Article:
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Bears Vs. Broncos: Notes, Scribbles, and Things Jotted Down

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The Bears couldn't finish drives early, and in a close game, that doomed them late. We're going over our notes from yesterday's loss.

Kamil Krzaczynski-USA TODAY Sports

What could have been the Bears at .500 heading into a Thanksgiving rematch with the Packers turned into an uphill battle against a strong Broncos defense and an offense that wouldn't go away, coupled with their own mistakes.

And that was in no small part due to the Broncos' offense dictating the flow of the game from step one. We'll get into the game itself in a minute, but Brock Osweiler's first NFL start realistically couldn't have gone much better than it did today. The ground game gave him a ton of help; he took his first read when he could, at times locking and sticking with it too long, but oftentimes he could hit his man wide open after a wildly effective play-action game, or even firing a hard missile into a tight window. The Broncos didn't have a great offensive showing behind their new signal caller, but it was enough for them to win the game when their counterparts in navy and orange couldn't convert when they got in the red zone.

We can start where we usually do, at the beginning, but a three-and-out by the Bears offense isn't that exciting, so let's go to the Broncos' first drive, where Osweiler got a huge boost from his running game right away as Ronnie Hillman took the first play for 29 yards; on the fourth play, Osweiler took advantage of play action to catch the Bears' linebackers out of position and hit a wide open (I'd put emphasis, but the sheer caps lock usage and italics, coupled with an infinite number of extra "I"s in "Wide Open" would make it a nightmare on your eyes) Demaryius Thomas for a 48-yard touchdown strike.

The Bears' first points didn't come until their fifth drive; this one saw Ka'Deem Carey take advantage of a sequence to pick up 20 yards on five carries and a good catch and run by Marquess Wilson to advance the ball downfield before stalling out in the red zone on incompletions to Martellus Bennett and Jeremy Langford.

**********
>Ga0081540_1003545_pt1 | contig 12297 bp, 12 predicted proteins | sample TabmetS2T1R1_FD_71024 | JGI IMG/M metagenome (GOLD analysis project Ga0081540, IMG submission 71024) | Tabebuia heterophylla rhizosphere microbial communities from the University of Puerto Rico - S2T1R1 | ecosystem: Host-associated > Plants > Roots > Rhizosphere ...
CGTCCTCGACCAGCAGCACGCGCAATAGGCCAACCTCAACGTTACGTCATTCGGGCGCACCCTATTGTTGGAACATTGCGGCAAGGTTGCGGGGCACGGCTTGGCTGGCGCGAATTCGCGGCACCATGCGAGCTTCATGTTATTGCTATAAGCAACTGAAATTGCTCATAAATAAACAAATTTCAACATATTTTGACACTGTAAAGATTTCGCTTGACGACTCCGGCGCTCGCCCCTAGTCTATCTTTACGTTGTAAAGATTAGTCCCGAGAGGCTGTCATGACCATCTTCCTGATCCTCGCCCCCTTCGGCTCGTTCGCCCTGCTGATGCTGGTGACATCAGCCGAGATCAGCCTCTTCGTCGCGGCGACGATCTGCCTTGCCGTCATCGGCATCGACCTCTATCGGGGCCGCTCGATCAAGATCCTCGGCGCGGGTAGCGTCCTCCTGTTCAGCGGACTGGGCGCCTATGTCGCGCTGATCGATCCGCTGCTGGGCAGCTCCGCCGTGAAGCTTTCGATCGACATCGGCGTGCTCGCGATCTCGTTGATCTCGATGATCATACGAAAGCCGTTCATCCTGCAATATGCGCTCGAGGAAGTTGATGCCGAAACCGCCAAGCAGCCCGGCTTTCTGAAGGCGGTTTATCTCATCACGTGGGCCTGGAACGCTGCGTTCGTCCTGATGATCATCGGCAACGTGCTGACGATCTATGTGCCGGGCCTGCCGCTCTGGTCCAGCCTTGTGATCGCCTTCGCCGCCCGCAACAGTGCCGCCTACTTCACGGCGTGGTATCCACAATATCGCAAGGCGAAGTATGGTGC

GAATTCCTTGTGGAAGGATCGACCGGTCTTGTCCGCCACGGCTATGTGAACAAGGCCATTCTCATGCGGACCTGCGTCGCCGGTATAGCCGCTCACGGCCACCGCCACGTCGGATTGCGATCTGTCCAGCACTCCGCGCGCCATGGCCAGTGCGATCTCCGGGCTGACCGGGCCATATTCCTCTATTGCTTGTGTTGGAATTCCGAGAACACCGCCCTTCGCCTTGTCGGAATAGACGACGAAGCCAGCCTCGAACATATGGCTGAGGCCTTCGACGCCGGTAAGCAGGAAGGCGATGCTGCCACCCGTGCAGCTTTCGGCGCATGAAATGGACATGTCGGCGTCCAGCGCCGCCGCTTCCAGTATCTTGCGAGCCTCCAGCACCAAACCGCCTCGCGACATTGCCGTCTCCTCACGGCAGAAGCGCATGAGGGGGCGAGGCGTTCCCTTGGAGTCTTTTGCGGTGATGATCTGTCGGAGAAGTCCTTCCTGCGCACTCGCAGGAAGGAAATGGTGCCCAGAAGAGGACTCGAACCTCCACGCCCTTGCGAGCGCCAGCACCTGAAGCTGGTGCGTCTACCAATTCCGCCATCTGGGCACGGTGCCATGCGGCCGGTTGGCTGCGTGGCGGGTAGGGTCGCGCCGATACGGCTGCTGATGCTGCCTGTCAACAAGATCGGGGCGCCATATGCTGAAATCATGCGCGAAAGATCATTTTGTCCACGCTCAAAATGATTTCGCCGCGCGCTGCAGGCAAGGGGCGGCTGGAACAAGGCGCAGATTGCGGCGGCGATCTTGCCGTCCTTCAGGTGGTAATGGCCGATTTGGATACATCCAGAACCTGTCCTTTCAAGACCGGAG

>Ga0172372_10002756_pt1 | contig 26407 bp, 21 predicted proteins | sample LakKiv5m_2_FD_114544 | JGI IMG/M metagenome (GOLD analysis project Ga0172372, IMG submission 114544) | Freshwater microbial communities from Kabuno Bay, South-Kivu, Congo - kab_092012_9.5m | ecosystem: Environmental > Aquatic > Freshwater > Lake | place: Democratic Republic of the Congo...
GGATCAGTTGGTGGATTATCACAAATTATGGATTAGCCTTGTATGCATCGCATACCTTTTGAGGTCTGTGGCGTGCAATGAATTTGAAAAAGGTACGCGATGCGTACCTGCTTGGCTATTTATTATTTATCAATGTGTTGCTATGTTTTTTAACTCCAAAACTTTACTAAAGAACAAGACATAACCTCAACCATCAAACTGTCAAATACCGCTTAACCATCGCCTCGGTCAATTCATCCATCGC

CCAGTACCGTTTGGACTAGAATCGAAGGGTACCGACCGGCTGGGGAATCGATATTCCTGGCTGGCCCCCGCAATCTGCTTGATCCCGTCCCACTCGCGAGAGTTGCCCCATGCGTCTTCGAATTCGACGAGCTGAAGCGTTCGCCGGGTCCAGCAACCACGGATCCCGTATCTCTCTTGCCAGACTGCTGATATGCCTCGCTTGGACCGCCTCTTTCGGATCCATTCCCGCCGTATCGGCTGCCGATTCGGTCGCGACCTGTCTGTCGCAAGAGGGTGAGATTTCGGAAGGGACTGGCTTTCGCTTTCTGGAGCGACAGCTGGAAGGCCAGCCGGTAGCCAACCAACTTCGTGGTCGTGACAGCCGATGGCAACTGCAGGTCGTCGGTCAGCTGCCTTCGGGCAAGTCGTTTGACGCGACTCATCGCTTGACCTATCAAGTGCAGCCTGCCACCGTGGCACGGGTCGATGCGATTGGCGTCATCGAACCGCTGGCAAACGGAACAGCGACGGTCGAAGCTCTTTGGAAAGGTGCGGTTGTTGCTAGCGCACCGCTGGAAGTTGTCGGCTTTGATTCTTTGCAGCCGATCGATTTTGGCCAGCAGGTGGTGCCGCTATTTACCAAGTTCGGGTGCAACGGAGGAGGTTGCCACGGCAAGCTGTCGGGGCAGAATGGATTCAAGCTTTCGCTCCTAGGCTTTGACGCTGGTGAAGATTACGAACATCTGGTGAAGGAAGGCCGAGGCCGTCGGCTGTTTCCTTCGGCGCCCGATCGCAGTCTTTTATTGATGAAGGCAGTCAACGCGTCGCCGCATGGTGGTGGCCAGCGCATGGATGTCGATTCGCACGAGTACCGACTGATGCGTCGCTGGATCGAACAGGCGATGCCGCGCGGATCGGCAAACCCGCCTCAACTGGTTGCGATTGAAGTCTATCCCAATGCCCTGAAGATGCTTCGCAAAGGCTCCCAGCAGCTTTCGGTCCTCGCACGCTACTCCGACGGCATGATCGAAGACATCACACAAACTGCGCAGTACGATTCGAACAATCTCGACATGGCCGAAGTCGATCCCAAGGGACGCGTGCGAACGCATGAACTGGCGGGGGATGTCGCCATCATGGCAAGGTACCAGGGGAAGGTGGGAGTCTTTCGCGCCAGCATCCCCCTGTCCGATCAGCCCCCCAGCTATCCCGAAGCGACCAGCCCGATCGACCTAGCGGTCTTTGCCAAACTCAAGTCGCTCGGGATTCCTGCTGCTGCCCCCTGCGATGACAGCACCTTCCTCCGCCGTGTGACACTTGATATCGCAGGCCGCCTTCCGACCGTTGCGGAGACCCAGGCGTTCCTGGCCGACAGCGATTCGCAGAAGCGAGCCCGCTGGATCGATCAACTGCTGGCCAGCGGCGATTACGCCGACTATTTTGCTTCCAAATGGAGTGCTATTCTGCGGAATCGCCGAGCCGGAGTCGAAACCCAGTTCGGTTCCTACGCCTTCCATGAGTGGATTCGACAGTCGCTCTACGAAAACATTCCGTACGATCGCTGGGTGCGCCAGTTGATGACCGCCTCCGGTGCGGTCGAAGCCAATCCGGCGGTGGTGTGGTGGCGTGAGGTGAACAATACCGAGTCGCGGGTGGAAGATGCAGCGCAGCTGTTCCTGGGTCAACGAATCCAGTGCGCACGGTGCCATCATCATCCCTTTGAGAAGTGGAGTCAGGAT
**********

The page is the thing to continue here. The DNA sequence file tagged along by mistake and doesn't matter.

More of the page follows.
After another punt, the Bears again got into field goal range, thanks to a long reception by Josh Bellamy, before again stalling out in the red zone. The Broncos ended the first half on a 13-play, 82-yard drive that saw only one third down and a lot of easy marching down the field - not a great way to go into the half.

The third quarter saw Jay Cutler's first interception in about a month, as Marquess Wilson was bracketed, Cutler threw anyway, and Danny Trevathan snared the pass easily and returned it to the Bears' 25 yard line. It was simply a throw that shouldn't have been made, though I imagine it's a weird circumstance for both Cutler and Wilson for Wilson to have bracket coverage. (This is sarcasm; yes, Alshon Jeffery and Eddie Royal both missed and right now, nobody is afraid of Martellus Bennett.)

Fortunately, the Broncos couldn't do anything with it; they attempted to punch it into the end zone on fourth down and it was shut down by Christian Jones at the 2 yard line. The Bears came back down the field, thanks to Shane Ray committing an offside penalty, Brandon Marshall committing a defensive pass interference penalty against Bennett, and Cutler finding Wilson for a short toss and long gain of 29 yards, before again stalling out completely in the red zone and settling for another field goal.

The very next drive, Osweiler found Cody Latimer with enough room to fire a ball at for ten yards and a touchdown to push the game to 17-9, which set up a contentious John Fox decision on the next drive. After Cutler scrambled for 18 yards and picked up another 15 on a TJ Ward helmet to helmet shot, Cutler found Wilson for 40 yards - a better thrown or better adjusted-to ball and that could certainly be a touchdown. Three plays later, it's fourth and goal at the four.